ENID, OKLAHOMA, 05/10/02

When financial consultant Keith Schooley took a job with one of the largest, most respected securities firms on Wall Street, he had high hopes for a successful career. He was proud to work for a company of such high integrity as Merrill Lynch. It didn’t take long, however, for Schooley to realize Merrill Lynch’s well-cultivated reputation was not based on what went on behind the facade.

Merrill Lynch: The Cost Could Be Fatal—My War Against Wall Street’s Giant is Schooley’s detailed account of the disturbing incidents that eventually led him to a courtroom battle with the behemoth firm.

The story follows the chronological events of his experience, beginning with Schooley’s background and employment at Merrill Lynch. Schooley encountered a number of questionable events within the firm, including cheating on insurance exams. When Schooley approached his manager on how he was representing certain securities to his clients, the manager’s superior soon intervened: “He pulled a chair up to my desk, put his face within inches of mine and reprimanding me, said, ‘Don’t worry about product knowledge. Just sell.'”

Disappointed in this less-than-honest attitude and armed with new information regarding misrepresentation of broker contest results, Schooley made several “anonymous” phone calls to the company hotline. But rather than offer him protection, those Schooley spoke to in confidence reported his calls directly to his bosses. Realizing his concerns were not being taken seriously, Schooley wrote a memorandum to Merrill Lynch management and then a lengthy letter to board members.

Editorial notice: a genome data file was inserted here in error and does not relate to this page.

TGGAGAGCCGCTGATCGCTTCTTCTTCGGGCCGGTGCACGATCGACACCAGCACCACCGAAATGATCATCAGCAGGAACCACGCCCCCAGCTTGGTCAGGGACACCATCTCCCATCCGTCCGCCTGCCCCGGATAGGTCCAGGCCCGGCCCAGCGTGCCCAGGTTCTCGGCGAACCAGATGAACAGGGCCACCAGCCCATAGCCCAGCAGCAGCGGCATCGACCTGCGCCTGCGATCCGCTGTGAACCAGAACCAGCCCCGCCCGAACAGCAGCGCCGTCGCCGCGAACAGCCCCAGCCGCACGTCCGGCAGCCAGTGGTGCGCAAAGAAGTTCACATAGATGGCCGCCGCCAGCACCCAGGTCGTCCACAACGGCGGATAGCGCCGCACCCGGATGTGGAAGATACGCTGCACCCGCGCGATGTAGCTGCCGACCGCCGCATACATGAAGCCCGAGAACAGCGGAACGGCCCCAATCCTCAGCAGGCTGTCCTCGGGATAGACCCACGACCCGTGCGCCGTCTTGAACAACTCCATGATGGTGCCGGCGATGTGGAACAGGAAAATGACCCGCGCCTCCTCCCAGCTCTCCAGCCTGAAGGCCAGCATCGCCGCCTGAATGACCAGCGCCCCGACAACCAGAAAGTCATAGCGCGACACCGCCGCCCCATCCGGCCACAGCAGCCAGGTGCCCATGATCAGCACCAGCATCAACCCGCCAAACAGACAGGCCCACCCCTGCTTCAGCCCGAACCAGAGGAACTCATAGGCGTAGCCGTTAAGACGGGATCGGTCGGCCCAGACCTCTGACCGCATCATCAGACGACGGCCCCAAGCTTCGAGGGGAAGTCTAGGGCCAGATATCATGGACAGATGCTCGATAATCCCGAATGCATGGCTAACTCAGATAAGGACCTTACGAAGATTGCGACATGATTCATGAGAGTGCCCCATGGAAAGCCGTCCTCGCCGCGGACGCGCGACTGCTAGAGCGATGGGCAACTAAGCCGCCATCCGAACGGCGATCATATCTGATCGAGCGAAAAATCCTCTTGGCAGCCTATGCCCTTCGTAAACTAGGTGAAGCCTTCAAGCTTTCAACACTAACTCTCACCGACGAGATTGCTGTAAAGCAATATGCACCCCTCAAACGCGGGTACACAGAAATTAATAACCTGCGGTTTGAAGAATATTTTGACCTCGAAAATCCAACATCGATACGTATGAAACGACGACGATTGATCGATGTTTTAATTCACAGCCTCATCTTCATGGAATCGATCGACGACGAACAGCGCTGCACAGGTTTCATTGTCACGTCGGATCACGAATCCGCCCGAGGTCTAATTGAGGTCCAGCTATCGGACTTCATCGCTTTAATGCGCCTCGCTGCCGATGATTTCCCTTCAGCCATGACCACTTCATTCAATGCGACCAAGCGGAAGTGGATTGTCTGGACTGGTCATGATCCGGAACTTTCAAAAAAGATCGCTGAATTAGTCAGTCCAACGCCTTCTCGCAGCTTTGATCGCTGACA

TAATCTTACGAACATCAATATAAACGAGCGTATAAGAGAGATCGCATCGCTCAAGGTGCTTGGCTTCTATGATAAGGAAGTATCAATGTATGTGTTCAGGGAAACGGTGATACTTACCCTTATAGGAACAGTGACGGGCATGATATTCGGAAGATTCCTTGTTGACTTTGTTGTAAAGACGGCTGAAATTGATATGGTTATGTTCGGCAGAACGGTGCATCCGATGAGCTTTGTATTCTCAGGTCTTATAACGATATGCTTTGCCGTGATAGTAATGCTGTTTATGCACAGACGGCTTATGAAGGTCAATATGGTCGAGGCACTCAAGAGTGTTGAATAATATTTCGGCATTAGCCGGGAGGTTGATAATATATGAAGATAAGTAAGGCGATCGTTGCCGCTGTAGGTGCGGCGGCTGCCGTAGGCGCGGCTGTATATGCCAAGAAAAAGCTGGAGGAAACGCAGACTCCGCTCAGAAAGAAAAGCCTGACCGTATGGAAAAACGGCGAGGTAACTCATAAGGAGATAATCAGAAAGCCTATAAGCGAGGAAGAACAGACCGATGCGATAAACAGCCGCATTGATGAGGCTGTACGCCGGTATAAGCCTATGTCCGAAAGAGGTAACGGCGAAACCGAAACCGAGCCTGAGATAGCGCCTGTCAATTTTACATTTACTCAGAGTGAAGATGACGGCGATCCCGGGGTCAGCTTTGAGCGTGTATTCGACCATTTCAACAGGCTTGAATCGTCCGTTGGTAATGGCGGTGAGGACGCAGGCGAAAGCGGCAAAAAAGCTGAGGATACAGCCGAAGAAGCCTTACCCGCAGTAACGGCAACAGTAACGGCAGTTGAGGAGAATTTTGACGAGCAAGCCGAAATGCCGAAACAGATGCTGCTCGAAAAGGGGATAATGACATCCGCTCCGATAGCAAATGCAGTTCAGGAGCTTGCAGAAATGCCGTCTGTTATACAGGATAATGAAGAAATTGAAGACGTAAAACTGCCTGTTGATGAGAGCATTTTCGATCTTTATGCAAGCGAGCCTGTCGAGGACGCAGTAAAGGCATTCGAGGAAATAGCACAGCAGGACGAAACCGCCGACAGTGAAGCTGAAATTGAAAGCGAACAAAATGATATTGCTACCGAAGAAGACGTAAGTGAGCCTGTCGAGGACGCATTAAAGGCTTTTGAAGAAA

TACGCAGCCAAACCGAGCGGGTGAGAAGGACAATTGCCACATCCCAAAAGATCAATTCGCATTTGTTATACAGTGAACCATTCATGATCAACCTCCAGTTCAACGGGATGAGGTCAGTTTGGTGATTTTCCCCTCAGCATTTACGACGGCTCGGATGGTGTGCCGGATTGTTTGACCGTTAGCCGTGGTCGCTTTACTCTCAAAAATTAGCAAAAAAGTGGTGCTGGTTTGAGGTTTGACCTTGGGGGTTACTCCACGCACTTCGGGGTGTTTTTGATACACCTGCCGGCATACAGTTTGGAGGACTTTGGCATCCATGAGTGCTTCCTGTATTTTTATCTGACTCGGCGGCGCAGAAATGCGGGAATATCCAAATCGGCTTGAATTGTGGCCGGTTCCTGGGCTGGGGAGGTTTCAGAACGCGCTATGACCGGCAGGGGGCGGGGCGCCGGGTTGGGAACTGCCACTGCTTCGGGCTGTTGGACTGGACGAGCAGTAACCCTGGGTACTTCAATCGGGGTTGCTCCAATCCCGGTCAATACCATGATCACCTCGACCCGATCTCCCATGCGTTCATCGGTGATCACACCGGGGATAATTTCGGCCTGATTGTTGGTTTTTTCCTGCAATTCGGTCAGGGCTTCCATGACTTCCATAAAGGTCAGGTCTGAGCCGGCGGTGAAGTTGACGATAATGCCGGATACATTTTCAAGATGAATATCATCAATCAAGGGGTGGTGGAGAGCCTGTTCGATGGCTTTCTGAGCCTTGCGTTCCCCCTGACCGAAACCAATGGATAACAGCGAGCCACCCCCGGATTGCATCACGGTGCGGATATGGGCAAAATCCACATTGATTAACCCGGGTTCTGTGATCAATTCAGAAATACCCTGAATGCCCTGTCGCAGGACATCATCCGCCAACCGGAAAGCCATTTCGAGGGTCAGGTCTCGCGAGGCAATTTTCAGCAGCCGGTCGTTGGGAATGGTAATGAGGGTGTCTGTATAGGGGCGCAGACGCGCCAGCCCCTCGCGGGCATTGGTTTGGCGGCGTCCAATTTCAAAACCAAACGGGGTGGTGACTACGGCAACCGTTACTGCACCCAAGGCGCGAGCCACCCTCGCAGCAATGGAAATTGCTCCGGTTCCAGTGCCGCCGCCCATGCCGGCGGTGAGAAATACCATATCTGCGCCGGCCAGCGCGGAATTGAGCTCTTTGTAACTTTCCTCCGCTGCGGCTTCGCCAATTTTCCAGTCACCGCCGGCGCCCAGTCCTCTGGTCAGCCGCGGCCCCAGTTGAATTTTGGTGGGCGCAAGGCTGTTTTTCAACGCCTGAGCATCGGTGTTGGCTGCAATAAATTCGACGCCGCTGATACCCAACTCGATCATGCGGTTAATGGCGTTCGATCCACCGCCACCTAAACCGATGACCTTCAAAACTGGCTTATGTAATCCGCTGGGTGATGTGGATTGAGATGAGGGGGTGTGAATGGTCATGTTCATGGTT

“I had bought the image Merrill Lynch had sold me, and millions of others. I fell for it hook, line, and sinker,” Schooley confesses. “This story needs to be heard. If you buy into Merrill Lynch’s public campaign about the importance it puts on integrity and that the client comes first, well, you are sorely mistaken. I know this from my own experience.”

There were several attempts made by Merrill Lynch to quiet the whistle-blower, which were followed by Schooley’s controversial dismissal. The ensuing litigation had shocking results that didn’t bring the resolution Schooley craved.

The author hopes this book will provide valuable insight to investors, members of the financial and insurance communities, as well as to anyone in the field of employment law and human resources. He hopes too this story will inspire those with a strong sense of perseverance and a belief in standing up for what he or she believes in.

“I am not a bitter person looking to profit from revealing this story,” Schooley says. “I am just a man of conviction and principle who feels compelled to do whatever it takes to see that things are put right.”

Says well-known Oklahoma attorney Stephen Jones: “Merrill Lynch is ‘every man’s broker.’ Its reputation has, for the most part, been favorable, and it is the broker of Main Street, not Wall Street. Keith’s story, however, sheds an entirely different light on what occurred and may offer an entirely different explanation for Merrill Lynch’s success…. Keith’s experiences set forth dramatically everything that is wrong, unwise, and indeed unhealthy and unfair, about arbitration proceedings.”

Merrill Lynch: The Cost Could Be Fatal is an impressive chronicle of one man’s fierce determination to stand up for what he believes is right.